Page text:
Me: “Greyson, who do you love?”
Greyson: “I love Mama, I love Papa, I love Violet, I love Greyson!”
Me: “That’s great, buddy!”
Variations on this happy exchange have been commonplace in our home for years, ever since our 5-but-now-perilously-close-to-6-year-old first started uttering sentences. And our 3-year-old Violet now utters similar things, having learned well from her big brother the importance of spreading your love to every member of one’s family. Including that too-often-neglected member…
The first time Greyson expressed this sentiment, I must confess it caught me off-guard for a moment. He loves himself? Is that healthy?
Then 2 seconds later, or maybe even just 1, I rejected that knee-jerk response in its entirety. It was a residue of the ‘90s trend (in the ecosystem where I grew up) of seeing self-esteem and self-love as worrisome, “worldly” things. As signs of selfishness and vanity.
I remember hearing warnings about “the self-esteem movement” and how it would ruin children by essentially making them into little demigods who revere themselves at the expense of all else. There was a real fear that self-love was a kind of kryptonite for humanity. That God intended for us to think of ourselves as innately worthless, or at least as innately worthy of strong skepticism.
That philosophical topic, the innate goodness or non-goodness of humanity, is a topic for another day.
But the operative question here is: Why would we want our children to extend their love to all their friends and family, and even to humanity on the whole, but not to their own sweet little developing selves? Why would I ever resist having my child be a huge fan of himself? Isn’t that a big part of what makes a human being not only well-adjusted and happy, but also able to love others?
The answers to these questions seem clear to me now that I’m an adult. Yes, I want my children to love themselves, and like themselves.
Just like I want you to love yourself, and like yourself.
Just like I want me (and must convince myself in my darker moments) to love myself, and like myself.
In a way, I think this premise might be the linchpin of healthy parenting, and the linchpin of healthy adulting in general. Not to mention the eternal pursuit of mental health.
Ask yourself this, and don’t let your knee jerk in any direction but really ponder the question:
Are more problems and evils in the world caused by people who have a generous amount of self-love (and self-acceptance)?
Or are more problems and evils in the world caused by people who, deep down in the cauldron of their soul, harbor self-loathing and have an unhealthy relationship with themselves?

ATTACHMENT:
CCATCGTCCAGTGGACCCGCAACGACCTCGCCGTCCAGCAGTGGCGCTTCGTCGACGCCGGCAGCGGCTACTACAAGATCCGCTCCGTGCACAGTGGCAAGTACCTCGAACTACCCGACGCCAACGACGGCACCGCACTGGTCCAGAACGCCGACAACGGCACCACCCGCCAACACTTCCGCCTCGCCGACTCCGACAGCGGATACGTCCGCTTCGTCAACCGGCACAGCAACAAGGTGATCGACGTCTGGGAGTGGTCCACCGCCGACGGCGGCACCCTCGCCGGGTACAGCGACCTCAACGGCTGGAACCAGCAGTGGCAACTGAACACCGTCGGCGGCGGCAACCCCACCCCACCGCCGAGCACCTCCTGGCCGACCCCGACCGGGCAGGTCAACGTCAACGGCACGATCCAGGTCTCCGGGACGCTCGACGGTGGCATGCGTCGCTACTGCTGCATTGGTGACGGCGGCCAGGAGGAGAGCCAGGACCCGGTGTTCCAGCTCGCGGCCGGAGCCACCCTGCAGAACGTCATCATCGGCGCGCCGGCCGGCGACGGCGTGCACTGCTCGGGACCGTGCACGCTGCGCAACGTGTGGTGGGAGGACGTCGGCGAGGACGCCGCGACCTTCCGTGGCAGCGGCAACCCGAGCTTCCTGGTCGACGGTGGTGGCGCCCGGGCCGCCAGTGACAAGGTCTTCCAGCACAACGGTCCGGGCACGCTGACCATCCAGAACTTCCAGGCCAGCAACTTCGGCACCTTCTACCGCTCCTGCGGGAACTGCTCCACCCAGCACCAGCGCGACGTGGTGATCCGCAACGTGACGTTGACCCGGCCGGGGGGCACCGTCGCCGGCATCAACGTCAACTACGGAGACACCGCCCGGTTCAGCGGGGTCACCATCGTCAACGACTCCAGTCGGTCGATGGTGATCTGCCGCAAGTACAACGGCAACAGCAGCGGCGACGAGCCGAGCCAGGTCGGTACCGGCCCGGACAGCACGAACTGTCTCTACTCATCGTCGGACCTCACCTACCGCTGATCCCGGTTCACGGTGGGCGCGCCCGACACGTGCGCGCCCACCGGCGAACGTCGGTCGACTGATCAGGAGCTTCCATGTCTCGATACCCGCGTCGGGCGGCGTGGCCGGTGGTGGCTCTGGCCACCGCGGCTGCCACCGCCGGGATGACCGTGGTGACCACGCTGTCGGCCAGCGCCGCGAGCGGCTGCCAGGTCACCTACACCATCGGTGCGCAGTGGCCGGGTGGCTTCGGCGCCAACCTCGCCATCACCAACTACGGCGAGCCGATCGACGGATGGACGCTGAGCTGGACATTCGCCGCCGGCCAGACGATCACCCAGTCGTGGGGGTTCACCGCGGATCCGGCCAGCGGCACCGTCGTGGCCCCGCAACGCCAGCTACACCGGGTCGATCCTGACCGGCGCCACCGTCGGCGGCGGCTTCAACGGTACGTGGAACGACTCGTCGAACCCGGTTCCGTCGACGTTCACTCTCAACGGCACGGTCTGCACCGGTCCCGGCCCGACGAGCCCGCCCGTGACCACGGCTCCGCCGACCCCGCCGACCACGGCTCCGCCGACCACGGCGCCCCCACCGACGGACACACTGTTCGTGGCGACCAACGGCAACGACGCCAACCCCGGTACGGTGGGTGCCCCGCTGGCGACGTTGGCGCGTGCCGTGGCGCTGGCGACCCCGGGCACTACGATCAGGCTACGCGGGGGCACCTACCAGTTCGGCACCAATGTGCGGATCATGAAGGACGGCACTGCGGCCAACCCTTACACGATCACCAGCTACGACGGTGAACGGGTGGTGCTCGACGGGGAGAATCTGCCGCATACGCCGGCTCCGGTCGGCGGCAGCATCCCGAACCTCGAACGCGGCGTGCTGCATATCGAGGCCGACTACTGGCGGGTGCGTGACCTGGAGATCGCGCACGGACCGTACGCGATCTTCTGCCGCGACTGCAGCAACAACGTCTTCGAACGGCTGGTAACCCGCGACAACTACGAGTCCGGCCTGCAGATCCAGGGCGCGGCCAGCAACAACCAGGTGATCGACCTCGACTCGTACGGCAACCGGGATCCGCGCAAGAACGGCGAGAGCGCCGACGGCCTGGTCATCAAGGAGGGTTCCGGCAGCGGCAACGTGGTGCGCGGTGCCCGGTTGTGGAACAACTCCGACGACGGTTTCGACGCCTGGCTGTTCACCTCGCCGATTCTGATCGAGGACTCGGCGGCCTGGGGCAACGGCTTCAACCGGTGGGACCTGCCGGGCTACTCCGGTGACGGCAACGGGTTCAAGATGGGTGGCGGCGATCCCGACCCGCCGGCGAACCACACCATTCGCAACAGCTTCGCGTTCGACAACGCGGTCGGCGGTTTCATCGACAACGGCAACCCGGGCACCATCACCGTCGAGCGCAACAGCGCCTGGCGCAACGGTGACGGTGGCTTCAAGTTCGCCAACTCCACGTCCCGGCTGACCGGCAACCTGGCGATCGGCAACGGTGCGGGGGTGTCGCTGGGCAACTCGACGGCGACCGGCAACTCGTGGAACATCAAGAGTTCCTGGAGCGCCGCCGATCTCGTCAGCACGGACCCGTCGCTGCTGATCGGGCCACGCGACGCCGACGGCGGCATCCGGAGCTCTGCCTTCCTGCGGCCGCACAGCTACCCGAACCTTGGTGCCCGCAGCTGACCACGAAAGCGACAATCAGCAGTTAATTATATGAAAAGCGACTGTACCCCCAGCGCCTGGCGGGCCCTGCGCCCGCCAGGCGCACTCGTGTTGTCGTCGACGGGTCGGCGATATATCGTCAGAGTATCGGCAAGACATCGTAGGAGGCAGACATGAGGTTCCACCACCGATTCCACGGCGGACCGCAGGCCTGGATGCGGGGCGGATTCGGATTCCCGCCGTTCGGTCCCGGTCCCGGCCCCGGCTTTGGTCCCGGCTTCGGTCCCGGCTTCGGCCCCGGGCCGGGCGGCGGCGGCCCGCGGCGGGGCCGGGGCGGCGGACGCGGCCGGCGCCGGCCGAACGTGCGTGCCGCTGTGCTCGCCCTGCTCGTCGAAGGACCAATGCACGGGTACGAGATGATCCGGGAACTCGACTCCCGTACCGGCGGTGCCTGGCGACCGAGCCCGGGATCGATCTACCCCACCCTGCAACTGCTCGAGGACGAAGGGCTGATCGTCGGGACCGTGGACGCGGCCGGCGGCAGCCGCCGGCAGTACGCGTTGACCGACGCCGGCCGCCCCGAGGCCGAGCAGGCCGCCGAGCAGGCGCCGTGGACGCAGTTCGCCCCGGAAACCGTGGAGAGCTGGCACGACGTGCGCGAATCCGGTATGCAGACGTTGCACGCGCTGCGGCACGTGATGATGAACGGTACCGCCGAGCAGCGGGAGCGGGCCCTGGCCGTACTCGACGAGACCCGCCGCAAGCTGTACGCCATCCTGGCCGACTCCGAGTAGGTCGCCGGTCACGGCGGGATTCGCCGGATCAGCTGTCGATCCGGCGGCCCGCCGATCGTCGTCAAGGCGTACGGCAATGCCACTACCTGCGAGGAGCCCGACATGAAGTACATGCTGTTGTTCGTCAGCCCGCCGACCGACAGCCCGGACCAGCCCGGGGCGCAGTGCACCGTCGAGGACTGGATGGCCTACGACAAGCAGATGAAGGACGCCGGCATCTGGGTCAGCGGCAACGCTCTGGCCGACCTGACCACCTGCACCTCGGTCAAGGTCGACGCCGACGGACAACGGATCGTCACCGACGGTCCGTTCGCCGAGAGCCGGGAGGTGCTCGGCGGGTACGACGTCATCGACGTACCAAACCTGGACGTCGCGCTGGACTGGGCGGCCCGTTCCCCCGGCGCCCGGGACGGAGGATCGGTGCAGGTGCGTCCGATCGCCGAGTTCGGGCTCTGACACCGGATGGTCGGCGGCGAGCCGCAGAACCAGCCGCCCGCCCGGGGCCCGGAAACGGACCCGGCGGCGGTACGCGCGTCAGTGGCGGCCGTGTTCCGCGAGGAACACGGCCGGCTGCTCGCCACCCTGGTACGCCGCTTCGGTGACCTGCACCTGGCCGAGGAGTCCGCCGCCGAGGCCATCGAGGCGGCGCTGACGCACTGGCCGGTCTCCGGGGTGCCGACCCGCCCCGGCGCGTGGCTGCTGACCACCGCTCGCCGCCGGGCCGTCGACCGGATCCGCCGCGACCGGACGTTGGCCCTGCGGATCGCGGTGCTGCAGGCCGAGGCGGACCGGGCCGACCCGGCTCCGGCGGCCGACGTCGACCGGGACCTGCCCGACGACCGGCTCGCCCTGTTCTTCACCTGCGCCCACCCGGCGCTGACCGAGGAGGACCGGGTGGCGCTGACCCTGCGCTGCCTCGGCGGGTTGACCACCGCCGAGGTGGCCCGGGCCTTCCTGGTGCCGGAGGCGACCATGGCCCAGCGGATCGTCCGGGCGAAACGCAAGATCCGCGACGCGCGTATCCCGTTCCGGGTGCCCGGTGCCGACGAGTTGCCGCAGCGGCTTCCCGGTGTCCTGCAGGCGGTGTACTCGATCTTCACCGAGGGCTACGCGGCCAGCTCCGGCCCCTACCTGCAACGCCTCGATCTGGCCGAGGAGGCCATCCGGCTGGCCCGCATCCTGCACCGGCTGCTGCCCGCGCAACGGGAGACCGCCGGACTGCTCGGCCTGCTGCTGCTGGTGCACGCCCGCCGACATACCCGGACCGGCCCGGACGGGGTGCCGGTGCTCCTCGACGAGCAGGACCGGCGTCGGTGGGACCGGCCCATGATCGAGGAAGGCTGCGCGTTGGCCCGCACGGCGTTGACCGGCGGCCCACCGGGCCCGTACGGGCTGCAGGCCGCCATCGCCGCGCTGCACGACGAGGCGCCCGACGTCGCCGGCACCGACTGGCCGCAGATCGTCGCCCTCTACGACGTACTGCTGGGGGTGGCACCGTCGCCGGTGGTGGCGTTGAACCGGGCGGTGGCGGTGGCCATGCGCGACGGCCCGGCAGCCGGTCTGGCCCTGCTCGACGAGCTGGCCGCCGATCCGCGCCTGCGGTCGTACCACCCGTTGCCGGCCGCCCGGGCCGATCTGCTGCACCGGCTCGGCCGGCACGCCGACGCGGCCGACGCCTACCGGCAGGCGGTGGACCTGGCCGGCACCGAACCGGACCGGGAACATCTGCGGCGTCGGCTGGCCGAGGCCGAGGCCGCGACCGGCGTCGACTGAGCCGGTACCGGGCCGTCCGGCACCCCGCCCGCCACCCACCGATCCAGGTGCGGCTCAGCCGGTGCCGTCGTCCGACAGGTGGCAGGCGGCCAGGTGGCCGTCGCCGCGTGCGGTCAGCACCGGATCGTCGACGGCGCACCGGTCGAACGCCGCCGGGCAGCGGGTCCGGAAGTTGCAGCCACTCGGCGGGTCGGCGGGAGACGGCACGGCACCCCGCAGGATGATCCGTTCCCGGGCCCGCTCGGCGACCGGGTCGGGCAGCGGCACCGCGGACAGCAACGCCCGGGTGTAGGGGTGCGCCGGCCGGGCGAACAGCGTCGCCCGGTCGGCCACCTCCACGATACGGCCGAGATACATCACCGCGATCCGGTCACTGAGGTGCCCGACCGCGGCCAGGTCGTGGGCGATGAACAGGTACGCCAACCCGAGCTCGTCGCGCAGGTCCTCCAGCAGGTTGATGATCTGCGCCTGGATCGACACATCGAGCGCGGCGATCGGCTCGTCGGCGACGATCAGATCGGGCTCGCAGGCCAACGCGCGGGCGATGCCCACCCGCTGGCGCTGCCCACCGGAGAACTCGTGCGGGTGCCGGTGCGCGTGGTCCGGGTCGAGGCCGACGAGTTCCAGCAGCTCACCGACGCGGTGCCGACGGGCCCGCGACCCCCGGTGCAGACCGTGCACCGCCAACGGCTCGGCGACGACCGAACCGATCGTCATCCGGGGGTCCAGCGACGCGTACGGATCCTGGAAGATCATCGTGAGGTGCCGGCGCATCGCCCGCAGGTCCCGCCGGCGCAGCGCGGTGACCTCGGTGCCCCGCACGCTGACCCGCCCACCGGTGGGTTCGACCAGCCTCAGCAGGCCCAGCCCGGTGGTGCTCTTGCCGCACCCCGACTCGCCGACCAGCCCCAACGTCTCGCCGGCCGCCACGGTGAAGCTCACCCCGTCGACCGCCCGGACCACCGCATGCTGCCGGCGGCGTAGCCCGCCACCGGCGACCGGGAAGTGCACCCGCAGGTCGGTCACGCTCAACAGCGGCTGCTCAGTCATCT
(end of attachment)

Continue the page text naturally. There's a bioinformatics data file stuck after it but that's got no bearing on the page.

It’s a very tricky question because we (rightly) think of most of the bad actors on the world stage as being toxic narcissists, obsessed with their own vanity and thus drunk on the power they can wield over others. So it’s not an irrational premise to think that people who break all the rules of civilized society are the ones who think — or seem to think — a great deal of themselves. It’s easy to think of the Donald Trumps and the Vladimir Putins and the Harvey Weinsteins of the world as people who love themselves far, far too much.
But there needs to be a sharp distinction made between toxic vanity and healthy self-love. Toxic vanity is a deeply corrosive thing. But it’s often a result of self-loathing in a person for whom real love (and self-respect) were not properly modeled during adolescence. So what looks like self-love can be a warped permutation of self-hate. A person who isn’t at peace with themselves can end up turning their devastated sense of self-worth into a virulent vanity that poisons everyone around them.
Healthy self-love, on the other hand, is an entirely different thing. Valuing yourself, accepting yourself, and feeling comfortable in your own skin are traits that lead to good outcomes in people who are even halfway well-adjusted.
As the phrase goes, hurt people hurt people. And a similarly true adage might be…
Loved people love people.
This applies both to those who are well-loved by others (their parents, their spouse, their children, their friends) and also to those who receive plenty of self-love. The more love we receive, including from ourselves, the more inclined — and the more emotionally capable — we are to love others.
The Beatles once said: “And in the end, the love you take is equal to the love you make.”
The flipside of that is true as well: The love you make is equal to the love you take.
Which is to say, our ability to love each other is quite often a function of the love we have received. And the person we often receive the least amount of love from is the one we see in the mirror, gazing back with scorn and skepticism.
So the more we can accept, embrace, and love ourselves, the more love we will have to freely distribute to everyone around us — thus making the world a better and brighter place.
So be lavish with your love in every direction. Just like Greyson and Violet, who have never been given any societal construct to counter their innate acceptance of themselves.
After all, every person deserves to be loved. Deeply and unconditionally.
Even that ruthlessly judgmental person you know. The one you see every day in the mirror. Tiredly frowning at his furrowed brow. Brow furrowed as he noticed his tired frown.
Because that guy? That girl? They deserve to be loved too.
Just as deeply. Just as unconditionally.